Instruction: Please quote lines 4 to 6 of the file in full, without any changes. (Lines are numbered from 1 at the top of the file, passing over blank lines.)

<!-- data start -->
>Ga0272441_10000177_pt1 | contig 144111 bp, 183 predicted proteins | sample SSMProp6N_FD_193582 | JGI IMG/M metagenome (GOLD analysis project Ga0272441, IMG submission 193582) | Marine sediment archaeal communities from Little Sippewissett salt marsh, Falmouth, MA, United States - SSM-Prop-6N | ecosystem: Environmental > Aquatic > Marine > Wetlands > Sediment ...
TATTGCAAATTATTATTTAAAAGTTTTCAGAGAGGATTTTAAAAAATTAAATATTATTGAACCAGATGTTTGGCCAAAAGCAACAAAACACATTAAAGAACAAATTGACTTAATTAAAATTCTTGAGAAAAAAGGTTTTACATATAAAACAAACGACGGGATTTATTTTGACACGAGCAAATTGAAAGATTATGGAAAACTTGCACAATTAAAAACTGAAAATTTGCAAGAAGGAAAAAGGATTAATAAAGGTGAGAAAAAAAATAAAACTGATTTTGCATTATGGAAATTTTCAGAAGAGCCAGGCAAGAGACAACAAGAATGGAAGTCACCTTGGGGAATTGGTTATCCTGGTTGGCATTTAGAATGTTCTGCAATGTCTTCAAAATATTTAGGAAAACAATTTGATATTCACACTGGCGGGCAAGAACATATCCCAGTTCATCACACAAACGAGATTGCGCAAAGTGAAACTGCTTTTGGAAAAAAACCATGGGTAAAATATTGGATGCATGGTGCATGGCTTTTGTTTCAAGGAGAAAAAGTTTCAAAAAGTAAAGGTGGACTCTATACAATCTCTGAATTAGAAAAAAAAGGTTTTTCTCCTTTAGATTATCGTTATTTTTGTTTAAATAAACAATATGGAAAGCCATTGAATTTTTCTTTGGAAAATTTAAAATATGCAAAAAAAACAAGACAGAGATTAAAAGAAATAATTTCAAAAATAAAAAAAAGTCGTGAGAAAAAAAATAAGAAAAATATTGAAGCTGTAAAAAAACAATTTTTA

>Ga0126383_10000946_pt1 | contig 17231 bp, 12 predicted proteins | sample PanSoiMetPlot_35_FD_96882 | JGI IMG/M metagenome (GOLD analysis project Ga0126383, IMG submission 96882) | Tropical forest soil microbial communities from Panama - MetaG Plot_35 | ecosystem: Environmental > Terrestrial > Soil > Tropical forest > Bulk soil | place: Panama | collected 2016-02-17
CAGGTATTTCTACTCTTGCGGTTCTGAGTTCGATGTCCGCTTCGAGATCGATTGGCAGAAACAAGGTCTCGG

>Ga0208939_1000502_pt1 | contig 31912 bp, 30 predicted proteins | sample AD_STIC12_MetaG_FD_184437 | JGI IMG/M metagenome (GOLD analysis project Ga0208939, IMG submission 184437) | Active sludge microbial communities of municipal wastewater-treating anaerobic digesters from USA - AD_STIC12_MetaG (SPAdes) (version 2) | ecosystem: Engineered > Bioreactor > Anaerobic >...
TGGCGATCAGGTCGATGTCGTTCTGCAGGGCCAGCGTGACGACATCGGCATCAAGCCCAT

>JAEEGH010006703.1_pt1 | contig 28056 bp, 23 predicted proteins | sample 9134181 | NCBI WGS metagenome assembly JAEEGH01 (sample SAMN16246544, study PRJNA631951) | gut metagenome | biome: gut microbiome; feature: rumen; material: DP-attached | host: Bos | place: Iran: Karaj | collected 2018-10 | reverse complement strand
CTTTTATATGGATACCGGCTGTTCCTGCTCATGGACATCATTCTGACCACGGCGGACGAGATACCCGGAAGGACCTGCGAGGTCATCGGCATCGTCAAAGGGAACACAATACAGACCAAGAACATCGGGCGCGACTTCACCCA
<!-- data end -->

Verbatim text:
CAGGTATTTCTACTCTTGCGGTTCTGAGTTCGATGTCCGCTTCGAGATCGATTGGCAGAAACAAGGTCTCGG

>Ga0208939_1000502_pt1 | contig 31912 bp, 30 predicted proteins | sample AD_STIC12_MetaG_FD_184437 | JGI IMG/M metagenome (GOLD analysis project Ga0208939, IMG submission 184437) | Active sludge microbial communities of municipal wastewater-treating anaerobic digesters from USA - AD_STIC12_MetaG (SPAdes) (version 2) | ecosystem: Engineered > Bioreactor > Anaerobic >...
TGGCGATCAGGTCGATGTCGTTCTGCAGGGCCAGCGTGACGACATCGGCATCAAGCCCAT